Bing and Burke – Gone Squirrely
Bing and Burke
“How you gonna hit a squirrel runnin’ in the tree tops with that .22?” asked Bing. “Especially with all these leaves on? It’ll be the unluckiest squirrel ever if it runs into one of your bullets.”
Burke argued back, “What’d you bring that twelve gauge for?” “How many squirrels are we gonna see after you fire the first barrel? One blast and every squirrel in a hundred acres will hide for an hour. If you were any kind of a shot you wouldn’t need to spray the whole tree with shot.”
“Runnin’ or sittin’, makes no difference to me. This old double barrel will tumble ‘em.” boasted Bing.
“Keep your voice down,” scolded Burke. He scanned tree tops for flashes of grey or black. “At least you could’ve brought a ruck sack to carry my squirrels.” he whispered loudly.
“I won’t be carryin your squirrels ’cause they’re too shifty to hit with a .22 until the leaves come down.”
“You wanna bet?” challenged Burke.
“Ya. I’ll bet I get the first squirrel and the loser cleans all the squirrels.”
“Bet’s on.” whispered Burke.
The hunting buddies walked in silence searching the ground for evidence of bushy tails. Under the biggest oak on the ridge they found what they were looking for – split acorns, proof that squirrels had been feeding there. Burke sat down at the base a nearby tree. Bing sat on a log around the other side of the same tree. Fifteen minutes later acorns cuttings began falling around them. There was a squirrel up there cutting nut shells and dropping them to the ground. The leaves were too thick to see it but they knew eventually it’d move into an opening.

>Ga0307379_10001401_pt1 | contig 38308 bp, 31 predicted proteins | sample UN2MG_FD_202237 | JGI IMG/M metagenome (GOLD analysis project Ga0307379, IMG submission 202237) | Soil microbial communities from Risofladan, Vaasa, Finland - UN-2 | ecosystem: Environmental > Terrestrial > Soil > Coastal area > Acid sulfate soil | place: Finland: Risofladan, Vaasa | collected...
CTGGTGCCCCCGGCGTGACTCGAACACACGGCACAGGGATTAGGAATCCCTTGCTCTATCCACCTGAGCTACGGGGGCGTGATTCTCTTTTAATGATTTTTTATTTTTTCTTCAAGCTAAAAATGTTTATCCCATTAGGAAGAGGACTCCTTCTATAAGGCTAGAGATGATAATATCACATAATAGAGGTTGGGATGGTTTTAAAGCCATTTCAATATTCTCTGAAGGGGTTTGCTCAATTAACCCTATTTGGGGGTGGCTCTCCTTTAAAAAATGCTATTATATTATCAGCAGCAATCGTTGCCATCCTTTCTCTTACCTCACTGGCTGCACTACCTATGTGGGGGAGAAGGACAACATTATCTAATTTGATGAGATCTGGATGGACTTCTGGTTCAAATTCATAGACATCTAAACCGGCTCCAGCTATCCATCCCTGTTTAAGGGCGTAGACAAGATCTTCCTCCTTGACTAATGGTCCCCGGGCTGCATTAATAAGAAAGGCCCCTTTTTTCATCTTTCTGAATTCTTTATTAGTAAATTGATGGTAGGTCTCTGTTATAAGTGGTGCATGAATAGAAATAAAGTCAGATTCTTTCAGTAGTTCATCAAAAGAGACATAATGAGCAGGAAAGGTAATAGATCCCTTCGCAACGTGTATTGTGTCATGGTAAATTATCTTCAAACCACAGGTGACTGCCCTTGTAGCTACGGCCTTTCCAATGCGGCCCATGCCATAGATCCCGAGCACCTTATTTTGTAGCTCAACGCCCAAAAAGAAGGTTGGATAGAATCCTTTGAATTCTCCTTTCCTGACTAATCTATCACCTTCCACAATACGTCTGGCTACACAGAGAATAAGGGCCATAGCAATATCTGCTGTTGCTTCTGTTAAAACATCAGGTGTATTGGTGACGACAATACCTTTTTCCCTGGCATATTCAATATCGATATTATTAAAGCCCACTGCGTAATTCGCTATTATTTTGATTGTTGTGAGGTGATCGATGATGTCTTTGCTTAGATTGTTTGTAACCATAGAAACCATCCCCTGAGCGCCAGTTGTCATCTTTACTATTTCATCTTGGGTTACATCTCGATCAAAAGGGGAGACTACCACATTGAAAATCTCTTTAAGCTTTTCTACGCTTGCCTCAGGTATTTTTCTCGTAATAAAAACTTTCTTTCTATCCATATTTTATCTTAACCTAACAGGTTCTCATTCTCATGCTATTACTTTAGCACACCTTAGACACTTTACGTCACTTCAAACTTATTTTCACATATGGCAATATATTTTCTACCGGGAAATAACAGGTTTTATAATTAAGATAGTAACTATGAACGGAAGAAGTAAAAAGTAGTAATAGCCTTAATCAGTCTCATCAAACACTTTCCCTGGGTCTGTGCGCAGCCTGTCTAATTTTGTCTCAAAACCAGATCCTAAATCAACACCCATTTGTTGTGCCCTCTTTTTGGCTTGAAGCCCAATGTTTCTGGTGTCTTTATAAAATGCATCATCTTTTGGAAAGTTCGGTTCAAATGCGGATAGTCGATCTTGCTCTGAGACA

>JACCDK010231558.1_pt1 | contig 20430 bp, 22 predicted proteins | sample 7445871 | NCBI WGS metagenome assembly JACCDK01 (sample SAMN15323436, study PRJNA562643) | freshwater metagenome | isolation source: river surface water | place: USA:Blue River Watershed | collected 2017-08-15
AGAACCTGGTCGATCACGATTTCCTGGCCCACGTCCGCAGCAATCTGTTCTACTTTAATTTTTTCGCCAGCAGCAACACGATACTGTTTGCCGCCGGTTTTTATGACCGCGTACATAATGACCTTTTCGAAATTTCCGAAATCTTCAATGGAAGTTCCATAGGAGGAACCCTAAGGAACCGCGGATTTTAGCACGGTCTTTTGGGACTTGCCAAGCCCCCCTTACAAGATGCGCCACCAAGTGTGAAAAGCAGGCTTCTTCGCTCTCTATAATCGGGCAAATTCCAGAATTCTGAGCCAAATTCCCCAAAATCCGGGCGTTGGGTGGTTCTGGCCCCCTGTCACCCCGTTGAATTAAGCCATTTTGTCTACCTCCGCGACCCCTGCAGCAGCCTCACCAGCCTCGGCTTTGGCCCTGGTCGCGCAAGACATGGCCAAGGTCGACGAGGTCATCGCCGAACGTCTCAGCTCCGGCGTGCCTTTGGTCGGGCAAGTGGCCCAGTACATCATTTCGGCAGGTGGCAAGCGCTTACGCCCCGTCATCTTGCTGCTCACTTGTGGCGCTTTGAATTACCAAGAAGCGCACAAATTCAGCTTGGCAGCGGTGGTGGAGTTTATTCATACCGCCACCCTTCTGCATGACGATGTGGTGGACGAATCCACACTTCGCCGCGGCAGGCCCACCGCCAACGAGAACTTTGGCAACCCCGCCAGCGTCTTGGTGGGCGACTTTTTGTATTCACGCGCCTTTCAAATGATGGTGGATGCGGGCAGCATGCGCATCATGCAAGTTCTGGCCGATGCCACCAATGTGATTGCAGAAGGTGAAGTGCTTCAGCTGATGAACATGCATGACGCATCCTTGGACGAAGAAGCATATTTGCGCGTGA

Finally Burke saw flashes of grey high up on tree trunk. He had his .22 up in a heartbeat. Three quick shots sprayed bark chips behind the squirrel but it leapt onto a limb and scrambled out above Bing. It was directly over his head forty feet up, flashing through the leaves. Bing pointed the12 gauge straight up, swung the muzzle in front of the squirrel and touched off the shot. He was leaning back so far, the recoil knocked him backward off the log. His head thumped on a rock on the ground.
The squirrel was dead but clung to the branch by reflex. Its claws released just when Burke came around the tree and saw Bing lying deathly still on his back. The squirrel pinballed down through the branches and fell right on Bing’s face just like it had aimed for it. It lay there spread eagle with its head convulsing by reflex. Blood streamed down Bing’s cheek.
To Burke it looked like the squirrel was chewing off Bing’s nose. He unloaded his .22, laid it down then ran over to Bing. The squirrel was still convulsing. Burke thought about grabbing it by the tail but feared it would attack his hand. So he grabbed Bing’s shotgun off his chest, broke it open and drew back his leg to punt the squirrel off Bing’s face.
Bing’s eyes opened. “Burke! Don’t Do it!” he screamed.
Burke stopped his boot mid swing. Bing sat up and the squirrel flopped into his lap and twitched its last.
“So your nose is OK then?” asked Burke sheepishly. I thought that squirrel was rippin’ it off the way it was jerkin’ about. I was going to kick it off your face.”
“I thought you were hoofin me in the head out of jealousy.”
“Jealousy? Why would I be jealous of you?” demanded Burke.
“I thought you were bummed about losing the bet.”
“I wasn’t kicking your head, you big nut! No wonder you’re such a squirrel magnet.”
“That’s the way it looked when I started coming to. I can understand why you’d be jealous of my shooting.” said Bing.
“Jealous of you? You just got pinned to the mat by a squirrel.”
“Ya but you missed three shots at it.” He looked down and shook his head. “Shameful, shameful, shameful.” Bing handed Burke the squirrel. “Can you gut it now to let it cool out? It’s kinda warm today.”
Burke grabbed the squirrel by the tail and said to its upside down face. “You shudda chewed his nose off.”
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